By Pablo Alvarado, Kimberly Douglas and Skip Hickambottom


True or false: Pasadena needs more luxury housing.

The vast majority of Pasadenans believe that our city is being overwhelmed by luxury apartments and condominiums that are far beyond the financial reach of teachers, nurses and accountants, much less janitors, hotel workers, retail clerks and secretaries.

On Wednesday, Oct. 25, Pasadenans Organizing for Progress (POP!) and other community groups will be bringing residents to the city Planning Commission meeting to reinforce the need for affordable not large luxury housing like the one proposed by a San Francisco-based mega-developer called Carmel Partners.  POP! urges all Pasadenans to attend the meeting at 6: 30 p.m. in the City Council chambers at City Hall, 100 N. Garfield Ave.,  and demand that affordable housing be included in any Carmel Partners development in Pasadena. It’s the time to make your voices heard.

Several years ago, Carmel purchased about 200 housing units from Fuller Theological Seminary that housed students and staff. Now Carmel Partners plans to replace those units with between 200 and 300 luxury apartments.

The Planning Commission and City Council have the power to influence Carmel’s project. Last April, in fact, the Planning Commission postponed a decision on the Carmel plan and insisted that both Carmel Partners and Fuller meet with POP! and other community groups to discuss an alternative to its proposed luxury housing development. POP! has made every effort to ensure that these meetings occur and has reached out to Carmel Partners so that the true housing needs in Pasadena are part of the solution in any proposal. Unfortunately, the joint meetings between Carmel, POP! and the community have not yet occurred.

Pasadena has among the highest rents and lowest rental vacancy rates of any California city, creating a severe shortage of housing for low-income and middle-class residents. Almost all the new housing built in Pasadena over the past decade has been expensive luxury apartments and condominiums. Typical rents for even tiny one-bedroom apartments — not big enough for families with children — are between $2,000 and $3,000 a month. Pasadena rents are about double the national average. Rents have risen much faster than local salaries and household incomes.

According to housing experts, families shouldn’t pay more than 30 percent of their income for rent in order to have enough left over for basic necessities. But recent Census figures reveal that 54 percent of Pasadena households paid 30 percent or more of their income in rent. Even more troublesome, more than one-quarter (28 percent) of local households paid over half of their incomes just to keep a roof over their heads. These housing burdens have increased in the last decade. A whopping 94 percent of all Pasadena renter households with incomes below $50,000 pay over 30 percent of their incomes for rent, while 54 percent of them pay over half their incomes in rent.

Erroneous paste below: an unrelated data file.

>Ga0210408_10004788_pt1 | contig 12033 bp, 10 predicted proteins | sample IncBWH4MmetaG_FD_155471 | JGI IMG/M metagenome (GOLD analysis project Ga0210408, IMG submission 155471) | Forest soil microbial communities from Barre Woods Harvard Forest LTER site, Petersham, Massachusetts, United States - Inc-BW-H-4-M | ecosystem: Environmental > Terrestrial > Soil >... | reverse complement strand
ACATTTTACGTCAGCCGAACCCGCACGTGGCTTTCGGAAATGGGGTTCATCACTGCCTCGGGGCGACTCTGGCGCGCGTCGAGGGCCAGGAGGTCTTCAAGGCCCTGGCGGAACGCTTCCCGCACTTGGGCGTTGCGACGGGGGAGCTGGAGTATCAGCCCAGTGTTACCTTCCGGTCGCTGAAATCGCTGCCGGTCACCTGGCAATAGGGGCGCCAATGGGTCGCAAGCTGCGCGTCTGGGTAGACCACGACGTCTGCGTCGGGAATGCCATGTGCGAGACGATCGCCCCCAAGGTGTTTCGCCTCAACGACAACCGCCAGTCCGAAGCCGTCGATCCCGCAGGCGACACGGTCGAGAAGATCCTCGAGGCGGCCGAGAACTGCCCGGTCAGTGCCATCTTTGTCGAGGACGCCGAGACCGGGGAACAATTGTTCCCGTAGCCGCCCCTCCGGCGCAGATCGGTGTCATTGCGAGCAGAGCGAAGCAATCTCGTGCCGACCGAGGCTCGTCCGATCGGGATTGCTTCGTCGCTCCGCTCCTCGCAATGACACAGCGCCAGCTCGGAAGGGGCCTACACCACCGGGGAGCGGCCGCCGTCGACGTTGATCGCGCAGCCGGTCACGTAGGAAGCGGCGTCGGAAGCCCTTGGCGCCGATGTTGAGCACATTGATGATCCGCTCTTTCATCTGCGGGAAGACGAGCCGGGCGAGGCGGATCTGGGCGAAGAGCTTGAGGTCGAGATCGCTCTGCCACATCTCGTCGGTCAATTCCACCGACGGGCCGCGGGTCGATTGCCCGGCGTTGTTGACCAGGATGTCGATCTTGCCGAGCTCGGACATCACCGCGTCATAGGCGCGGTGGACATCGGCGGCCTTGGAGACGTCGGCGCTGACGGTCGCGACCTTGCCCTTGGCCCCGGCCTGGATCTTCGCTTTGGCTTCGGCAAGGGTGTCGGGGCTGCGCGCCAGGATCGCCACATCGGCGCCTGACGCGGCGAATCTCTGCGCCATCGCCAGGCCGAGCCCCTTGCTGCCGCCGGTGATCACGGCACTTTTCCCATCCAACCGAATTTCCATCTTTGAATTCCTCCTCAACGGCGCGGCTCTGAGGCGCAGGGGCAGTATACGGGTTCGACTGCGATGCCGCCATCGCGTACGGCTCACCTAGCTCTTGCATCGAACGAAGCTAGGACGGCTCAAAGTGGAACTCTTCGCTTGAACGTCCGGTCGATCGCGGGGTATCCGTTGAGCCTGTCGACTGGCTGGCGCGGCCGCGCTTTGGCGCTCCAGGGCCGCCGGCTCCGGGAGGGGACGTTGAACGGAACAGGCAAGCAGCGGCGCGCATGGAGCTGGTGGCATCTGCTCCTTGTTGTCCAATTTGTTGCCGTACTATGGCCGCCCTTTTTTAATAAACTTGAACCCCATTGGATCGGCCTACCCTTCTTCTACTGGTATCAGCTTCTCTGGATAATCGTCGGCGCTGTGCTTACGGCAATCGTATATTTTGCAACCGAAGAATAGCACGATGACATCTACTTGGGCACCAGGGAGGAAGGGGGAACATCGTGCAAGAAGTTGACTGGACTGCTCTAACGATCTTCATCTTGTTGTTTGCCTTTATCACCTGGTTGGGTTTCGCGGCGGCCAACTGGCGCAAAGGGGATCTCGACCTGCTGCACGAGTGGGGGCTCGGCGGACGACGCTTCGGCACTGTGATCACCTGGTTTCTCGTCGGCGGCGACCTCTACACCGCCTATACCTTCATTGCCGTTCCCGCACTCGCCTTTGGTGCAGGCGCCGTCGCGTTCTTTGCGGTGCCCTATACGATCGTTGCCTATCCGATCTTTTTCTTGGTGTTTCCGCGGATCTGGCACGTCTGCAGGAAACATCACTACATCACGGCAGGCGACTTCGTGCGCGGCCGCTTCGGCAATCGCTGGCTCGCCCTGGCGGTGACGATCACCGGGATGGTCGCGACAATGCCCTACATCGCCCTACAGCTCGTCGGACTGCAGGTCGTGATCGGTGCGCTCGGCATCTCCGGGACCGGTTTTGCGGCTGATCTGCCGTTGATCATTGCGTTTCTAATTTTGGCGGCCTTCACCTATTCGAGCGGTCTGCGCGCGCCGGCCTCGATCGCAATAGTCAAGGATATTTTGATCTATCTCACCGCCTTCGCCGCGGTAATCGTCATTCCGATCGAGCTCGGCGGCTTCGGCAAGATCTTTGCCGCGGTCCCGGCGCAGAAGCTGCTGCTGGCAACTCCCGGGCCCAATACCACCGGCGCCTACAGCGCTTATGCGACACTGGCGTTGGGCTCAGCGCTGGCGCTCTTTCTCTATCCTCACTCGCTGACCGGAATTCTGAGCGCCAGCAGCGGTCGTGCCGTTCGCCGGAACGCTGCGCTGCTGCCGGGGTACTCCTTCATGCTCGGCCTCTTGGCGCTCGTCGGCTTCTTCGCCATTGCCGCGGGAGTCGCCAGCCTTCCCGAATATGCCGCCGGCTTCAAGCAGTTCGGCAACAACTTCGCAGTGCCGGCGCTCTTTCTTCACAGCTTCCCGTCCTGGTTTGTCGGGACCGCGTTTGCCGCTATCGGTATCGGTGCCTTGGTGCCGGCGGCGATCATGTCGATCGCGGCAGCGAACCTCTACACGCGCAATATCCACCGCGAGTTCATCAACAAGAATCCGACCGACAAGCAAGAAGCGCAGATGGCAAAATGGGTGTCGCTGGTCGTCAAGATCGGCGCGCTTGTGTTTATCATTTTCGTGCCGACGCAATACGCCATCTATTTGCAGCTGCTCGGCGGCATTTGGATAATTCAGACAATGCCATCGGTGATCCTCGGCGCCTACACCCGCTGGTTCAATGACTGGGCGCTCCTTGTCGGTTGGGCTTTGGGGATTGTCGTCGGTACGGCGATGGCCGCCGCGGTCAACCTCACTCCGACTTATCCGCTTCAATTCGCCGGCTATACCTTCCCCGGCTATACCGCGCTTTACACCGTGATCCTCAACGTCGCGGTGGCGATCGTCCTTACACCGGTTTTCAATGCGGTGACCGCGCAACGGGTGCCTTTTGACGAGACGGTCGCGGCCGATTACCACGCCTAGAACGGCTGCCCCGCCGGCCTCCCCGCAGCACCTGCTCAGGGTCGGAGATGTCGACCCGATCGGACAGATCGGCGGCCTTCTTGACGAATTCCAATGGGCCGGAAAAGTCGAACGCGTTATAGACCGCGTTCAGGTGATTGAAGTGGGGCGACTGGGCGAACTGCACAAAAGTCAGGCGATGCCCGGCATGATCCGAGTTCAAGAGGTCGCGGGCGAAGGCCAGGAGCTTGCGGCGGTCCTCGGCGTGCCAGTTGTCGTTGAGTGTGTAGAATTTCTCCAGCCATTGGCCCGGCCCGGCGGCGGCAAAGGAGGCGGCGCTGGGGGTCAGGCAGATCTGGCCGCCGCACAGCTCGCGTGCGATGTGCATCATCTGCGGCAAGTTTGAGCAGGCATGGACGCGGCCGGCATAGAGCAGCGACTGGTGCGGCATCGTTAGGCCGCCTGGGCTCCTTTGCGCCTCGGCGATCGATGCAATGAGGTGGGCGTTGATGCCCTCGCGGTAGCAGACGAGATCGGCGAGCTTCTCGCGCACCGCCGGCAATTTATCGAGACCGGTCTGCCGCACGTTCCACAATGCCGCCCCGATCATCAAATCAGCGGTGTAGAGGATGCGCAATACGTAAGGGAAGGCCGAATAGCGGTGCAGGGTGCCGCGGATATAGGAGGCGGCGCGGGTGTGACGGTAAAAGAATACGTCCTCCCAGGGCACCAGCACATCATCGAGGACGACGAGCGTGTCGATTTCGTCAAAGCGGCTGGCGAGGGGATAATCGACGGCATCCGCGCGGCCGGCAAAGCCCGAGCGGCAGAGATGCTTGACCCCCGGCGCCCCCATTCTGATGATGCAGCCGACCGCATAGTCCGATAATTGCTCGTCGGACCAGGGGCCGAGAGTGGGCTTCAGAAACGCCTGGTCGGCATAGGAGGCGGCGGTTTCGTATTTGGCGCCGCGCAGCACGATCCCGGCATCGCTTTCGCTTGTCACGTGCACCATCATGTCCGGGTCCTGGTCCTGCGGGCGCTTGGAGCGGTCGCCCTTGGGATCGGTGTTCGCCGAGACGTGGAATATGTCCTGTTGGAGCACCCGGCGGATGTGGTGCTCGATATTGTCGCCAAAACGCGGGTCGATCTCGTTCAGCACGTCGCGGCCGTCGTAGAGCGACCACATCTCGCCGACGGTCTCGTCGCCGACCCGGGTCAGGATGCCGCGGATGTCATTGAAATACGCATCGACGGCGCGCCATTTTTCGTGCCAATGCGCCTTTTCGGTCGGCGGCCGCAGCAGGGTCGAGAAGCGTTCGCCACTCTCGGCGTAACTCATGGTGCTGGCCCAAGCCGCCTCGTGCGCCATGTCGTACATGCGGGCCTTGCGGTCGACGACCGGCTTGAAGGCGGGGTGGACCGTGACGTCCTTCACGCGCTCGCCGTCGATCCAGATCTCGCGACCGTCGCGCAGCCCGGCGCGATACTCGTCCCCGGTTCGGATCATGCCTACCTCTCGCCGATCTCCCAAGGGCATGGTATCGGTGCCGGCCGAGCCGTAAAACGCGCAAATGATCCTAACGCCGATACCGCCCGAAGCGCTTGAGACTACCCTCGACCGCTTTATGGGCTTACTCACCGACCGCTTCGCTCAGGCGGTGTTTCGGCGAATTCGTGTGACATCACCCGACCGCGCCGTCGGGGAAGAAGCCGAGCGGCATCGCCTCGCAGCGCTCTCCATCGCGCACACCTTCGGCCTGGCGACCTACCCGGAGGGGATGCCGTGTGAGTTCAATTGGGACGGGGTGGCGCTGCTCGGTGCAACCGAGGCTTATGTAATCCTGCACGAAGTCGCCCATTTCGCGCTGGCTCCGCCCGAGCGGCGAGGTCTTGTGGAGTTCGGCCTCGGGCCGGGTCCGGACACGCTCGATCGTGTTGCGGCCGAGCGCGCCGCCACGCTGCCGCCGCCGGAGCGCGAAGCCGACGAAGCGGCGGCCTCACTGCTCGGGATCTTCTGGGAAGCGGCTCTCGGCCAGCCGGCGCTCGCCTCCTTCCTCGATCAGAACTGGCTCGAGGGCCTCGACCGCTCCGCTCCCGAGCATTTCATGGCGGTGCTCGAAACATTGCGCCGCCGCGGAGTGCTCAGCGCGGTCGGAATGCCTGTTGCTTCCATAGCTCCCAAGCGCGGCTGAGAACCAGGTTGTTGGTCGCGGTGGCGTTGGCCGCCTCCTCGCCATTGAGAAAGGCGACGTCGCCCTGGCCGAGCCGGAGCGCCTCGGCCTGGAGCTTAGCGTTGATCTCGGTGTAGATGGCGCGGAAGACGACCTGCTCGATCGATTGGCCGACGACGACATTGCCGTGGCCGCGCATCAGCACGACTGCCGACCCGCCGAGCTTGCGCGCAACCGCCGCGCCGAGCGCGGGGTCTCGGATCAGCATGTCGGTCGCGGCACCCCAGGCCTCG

One consequence of this housing crisis is that many people who work in Pasadena can’t afford to live here. Another is the declining enrollment in PUSD public schools, because rent increases are pushing families with children out of the city, which undermines the school district’s financial health.

For years, city officials — including the City Council, the Planning Commission, and the Planning Department — have been approving luxury housing projects while doing little to protect renters from eviction or to help working families rent or buy a home. When it comes to choosing between big developers and everyday residents, POP, and Pasadenans in general, have a simple question to ask our local officials: Which side are you on?

It is time for City officials to restore some balance to Pasadena development. They can start by encouraging Carmel Partners to the drawing board so they meet with POP! and the community, and hammer out a reasonable compromise that will give priority to housing for Pasadena’s middle-class and low-income residents and workforce.

Pasadenans Organizing for Progress (POP!) is a coalition of Pasadena-based organizations that emerged out of last year’s successful minimum wage campaign. We strive to make Pasadena a more just, democratic and inclusive city. We invite Carmel and other developers to join with us to explore creative solutions to diverse housing needs as a means of caring about Pasadena and its community.

Pablo Alvarado, Kimberly Douglas, and Skip Hickambottom are co-chairs of Pasadenans Organizing for Progress (POP!). Alvarado is executive director of the National Day Laborers Organizing Network, which operates the Pasadena Community Job Center. Douglas is a retired university librarian at Caltech and a member of the Pasadena Northwest Commission. Hickambottom is a civil rights lawyer and a member of the Pasadena NAACP executive committee.